Learning Outside the Classroom

Chasity and Charity collect items for those in need and are receiving hands on skills they otherwise wouldn’t get in a classroom.

The bell rings. Students flock to their classrooms, sporting new backpacks, poised to begin the school year. They head to their desks, take out their books, pencil in hand, ready to work. When you mention back to school, usually these are the types of images that come to mind. Indeed, learning inside of the classroom is incredibly valuable. Reading, writing and arithmetic are all necessary foundations. Yet there are experiences outside of the classroom that can be just as enlightening, offering different types of growth and development for your child. Your child’s education can be enriched with life skills while learning outside a school’s four walls.

Fayetteville mother Ivory Cloud has her daughters involved in a purposeful learning enterprise. Her daughters, 13-year-old Charity and 12-year-old Chasity, along with her husband Antre, are involved in her non-profit organization, Dreams of Lois.

“It’s a family business. They help with everything,” Ivory says of the girls. “We started as a mentoring group to help young women who’ve lost their moms to death, especially cancer.”

Over the years, it has morphed into much more. Dreams of Lois now offers outreach activities for girls and boys, including holiday socials, toy drives, pajama parties and other events with Children’s Healthcare of Atlanta. And Ivory’s daughters are part of the driving force making that happen.

“They treat it like a Fortune 500 company. They promote it, they talk about it as if everyone in the world should know about it. They tell me what I should put on social media,” Ivory says. And they are honing tangible life skills.

“My mom always gives us a budget so we can stay on budget,” states Chasity.  “It’s teaching us how to be responsible. When we get older, we’re going to have to know how to stay on budget and pay our bills. If you only get this amount of money, you have to spend it wisely.”

Charity echoes similar lessons.

“We have prep time and time we have to set up the events,” she notes. “Organization is a big part of it. We have to make sure that everything is set up and make sure that it’s not a big mess and things are out of order. It helps us stay on track.”

Ivory sees the big picture as she instructs her girls.

“My ultimate goal for Chasity and Charity is to take this organization to the next level. I want them to run this company like many non-profits are run. After they graduate college they are running Dreams of Lois like executives.” She continues, “It may be Chasity and Charity that take this to a global level.”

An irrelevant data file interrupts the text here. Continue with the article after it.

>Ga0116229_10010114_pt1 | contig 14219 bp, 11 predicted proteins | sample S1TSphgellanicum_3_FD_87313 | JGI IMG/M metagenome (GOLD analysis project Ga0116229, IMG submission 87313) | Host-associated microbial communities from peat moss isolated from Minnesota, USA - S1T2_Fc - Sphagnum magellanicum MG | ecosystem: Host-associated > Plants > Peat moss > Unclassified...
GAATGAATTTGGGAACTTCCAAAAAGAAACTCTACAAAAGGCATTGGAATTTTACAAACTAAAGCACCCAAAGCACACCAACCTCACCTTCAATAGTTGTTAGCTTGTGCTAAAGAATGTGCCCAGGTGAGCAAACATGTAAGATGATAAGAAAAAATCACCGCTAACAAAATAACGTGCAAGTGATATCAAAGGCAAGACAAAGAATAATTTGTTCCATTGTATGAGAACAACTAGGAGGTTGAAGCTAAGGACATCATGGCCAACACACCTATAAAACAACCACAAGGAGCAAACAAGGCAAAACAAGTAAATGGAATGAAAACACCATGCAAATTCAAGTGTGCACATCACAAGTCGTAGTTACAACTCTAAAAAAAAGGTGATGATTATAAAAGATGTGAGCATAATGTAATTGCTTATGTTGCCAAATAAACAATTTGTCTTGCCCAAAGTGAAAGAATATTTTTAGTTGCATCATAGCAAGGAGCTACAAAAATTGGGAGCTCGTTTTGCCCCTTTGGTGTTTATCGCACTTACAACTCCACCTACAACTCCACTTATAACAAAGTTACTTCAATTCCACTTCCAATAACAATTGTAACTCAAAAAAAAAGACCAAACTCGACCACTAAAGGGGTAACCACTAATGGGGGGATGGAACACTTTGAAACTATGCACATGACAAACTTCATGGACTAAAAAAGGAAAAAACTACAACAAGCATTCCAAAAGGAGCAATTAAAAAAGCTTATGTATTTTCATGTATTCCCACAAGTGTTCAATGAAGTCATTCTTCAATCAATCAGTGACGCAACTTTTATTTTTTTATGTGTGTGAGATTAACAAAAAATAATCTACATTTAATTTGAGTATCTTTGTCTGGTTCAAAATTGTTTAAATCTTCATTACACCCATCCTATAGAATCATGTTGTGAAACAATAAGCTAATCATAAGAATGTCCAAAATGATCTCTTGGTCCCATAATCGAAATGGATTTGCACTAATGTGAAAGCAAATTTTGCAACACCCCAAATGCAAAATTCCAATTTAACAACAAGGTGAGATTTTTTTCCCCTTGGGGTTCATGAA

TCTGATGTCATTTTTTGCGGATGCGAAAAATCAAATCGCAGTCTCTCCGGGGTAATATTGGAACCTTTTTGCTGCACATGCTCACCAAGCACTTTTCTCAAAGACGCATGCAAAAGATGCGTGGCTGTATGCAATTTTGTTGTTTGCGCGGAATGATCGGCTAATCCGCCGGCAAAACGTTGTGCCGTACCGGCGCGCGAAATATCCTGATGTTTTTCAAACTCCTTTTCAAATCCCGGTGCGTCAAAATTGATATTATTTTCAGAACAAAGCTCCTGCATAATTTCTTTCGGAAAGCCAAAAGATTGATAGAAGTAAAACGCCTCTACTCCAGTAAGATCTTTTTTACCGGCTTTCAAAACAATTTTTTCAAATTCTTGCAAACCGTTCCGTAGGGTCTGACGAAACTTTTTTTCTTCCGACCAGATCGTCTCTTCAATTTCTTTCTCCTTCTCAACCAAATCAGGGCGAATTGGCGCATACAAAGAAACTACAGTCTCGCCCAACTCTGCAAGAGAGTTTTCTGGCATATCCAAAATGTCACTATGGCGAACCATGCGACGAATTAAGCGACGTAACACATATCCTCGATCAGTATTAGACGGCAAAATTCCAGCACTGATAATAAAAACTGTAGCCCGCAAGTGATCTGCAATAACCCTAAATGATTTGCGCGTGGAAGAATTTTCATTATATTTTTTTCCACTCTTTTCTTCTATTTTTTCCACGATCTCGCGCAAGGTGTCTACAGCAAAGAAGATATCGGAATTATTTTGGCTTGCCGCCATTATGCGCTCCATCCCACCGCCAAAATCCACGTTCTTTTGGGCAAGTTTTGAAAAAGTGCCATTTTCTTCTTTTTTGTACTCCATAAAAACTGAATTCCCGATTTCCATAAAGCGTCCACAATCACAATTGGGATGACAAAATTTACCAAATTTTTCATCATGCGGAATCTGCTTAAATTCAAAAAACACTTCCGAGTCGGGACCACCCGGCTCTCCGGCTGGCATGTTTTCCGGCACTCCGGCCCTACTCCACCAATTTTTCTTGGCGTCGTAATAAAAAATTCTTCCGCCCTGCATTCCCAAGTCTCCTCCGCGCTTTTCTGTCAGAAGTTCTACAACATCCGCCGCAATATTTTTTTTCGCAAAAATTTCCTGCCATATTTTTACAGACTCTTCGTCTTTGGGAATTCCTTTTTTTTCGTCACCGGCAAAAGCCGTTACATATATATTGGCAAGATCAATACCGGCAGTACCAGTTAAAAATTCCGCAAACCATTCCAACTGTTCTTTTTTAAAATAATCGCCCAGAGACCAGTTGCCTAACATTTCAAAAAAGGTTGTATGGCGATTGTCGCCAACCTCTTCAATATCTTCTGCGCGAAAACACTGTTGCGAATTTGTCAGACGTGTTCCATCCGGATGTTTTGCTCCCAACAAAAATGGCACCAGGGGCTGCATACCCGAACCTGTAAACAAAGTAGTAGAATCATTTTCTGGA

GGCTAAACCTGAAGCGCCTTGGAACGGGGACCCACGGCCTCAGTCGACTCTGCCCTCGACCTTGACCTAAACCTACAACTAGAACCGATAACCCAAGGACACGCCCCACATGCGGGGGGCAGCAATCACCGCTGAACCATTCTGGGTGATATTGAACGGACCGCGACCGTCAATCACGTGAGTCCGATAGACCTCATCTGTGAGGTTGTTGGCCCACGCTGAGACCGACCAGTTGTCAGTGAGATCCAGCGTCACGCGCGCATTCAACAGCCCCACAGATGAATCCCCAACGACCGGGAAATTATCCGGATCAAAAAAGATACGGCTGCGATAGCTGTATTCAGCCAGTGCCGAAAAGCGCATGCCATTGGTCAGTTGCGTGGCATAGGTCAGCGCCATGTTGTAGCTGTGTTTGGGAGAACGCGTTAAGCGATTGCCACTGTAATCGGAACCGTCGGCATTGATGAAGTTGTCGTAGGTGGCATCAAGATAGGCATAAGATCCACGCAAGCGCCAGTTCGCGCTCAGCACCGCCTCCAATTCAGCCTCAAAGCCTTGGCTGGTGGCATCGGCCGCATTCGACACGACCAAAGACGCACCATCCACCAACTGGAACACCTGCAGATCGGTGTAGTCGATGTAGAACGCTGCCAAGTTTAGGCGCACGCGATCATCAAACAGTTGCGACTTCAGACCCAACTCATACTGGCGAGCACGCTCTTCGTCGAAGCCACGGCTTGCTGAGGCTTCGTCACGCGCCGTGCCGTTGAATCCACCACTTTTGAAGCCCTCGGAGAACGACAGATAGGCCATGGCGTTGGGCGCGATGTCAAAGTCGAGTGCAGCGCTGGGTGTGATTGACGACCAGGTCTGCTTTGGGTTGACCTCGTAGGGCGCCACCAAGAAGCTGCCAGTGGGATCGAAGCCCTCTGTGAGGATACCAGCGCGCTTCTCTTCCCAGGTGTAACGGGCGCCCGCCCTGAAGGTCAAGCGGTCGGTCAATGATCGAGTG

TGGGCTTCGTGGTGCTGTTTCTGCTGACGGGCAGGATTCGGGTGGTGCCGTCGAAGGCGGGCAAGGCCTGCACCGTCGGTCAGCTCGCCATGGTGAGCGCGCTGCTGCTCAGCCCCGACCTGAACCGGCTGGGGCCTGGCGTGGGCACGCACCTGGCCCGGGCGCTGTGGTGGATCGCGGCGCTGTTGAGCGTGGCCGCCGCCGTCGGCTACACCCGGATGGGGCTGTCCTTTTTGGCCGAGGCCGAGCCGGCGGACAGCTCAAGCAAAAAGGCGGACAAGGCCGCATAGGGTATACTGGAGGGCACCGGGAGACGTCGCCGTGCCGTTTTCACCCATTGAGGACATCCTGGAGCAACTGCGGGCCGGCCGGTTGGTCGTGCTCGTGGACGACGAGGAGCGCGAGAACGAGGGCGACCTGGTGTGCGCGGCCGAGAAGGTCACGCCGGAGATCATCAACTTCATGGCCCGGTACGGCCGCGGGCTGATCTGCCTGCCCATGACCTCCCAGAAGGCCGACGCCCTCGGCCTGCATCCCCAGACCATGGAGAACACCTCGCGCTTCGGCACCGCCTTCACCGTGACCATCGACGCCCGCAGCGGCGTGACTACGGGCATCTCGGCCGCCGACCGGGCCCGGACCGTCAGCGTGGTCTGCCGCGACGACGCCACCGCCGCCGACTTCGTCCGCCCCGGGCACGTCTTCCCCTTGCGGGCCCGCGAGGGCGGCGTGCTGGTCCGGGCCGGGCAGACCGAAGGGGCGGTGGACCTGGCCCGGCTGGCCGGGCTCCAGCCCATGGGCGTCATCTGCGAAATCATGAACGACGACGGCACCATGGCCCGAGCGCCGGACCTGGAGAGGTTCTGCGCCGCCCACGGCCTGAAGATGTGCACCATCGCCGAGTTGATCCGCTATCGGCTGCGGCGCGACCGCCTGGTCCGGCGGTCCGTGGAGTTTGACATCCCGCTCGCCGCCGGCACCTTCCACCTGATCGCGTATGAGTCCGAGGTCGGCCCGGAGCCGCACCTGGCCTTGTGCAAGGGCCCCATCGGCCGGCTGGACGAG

According to successfulstudent.org, lessons like handling money, time management and critical thinking are not generally part of a school curriculum. As a result, kids are missing critical components of vital skill sets when they graduate, and ultimately enter the work force. Even the art of face-to-face conversation – not buoyed by electronics – as well as finding a job, may not be integrated into school lessons. Offering your children unique and innovative learning opportunities outside of school can enhance these skills.

What are some real-life applications you can use to drive these points home to your children? Volunteering offers huge opportunities for learning and growth. Participants have to learn to be on time, follow instructions, and ensure the end result is successfully achieved. Let your kids work with you in the family business. Whether you run a store, manufacture products, or provide a service, the kids can help. Something as simple as counting inventory, stamping flyers or sealing envelopes can provide them with real responsibilities. A sense of achievement can be derived from having them organize an outing. Headed to the zoo? Let your child figure out what time you need to leave, what you need to bring, and create a budget for tickets and snacks.

Of course, the kids won’t know what to do in the beginning. Start them slow, teaching them not just what to do, but why.

“When we first started, they were just big helpers. They mimicked everything I did. Now they have more of a part. Really, I’ve given it to them,” Ivory notes.

Internships, summer jobs and entrepreneurial summer camps also offer valuable learning. Even something as simple as paying the kids for tasks around the house, then letting them figure out how to spend that money, is a valuable lesson in finances. Experiences that encourage kids to put life skills into practice offer them a huge advantage. What’s more, it can nurture intangible, and no less important, character.

“My foundation is teaching my girls you must leave something behind. Giving and serving – that is our goal,” Ivory states.

And she offers words of advice to parents looking to open up the world to their children through positive exposure experiences.

“If they have a great idea, I’m going to run with it. Have an open communication and let their creativity flow. Don’t ever try to dumb their creativity down.”

August 8, 2018
August 8, 2018

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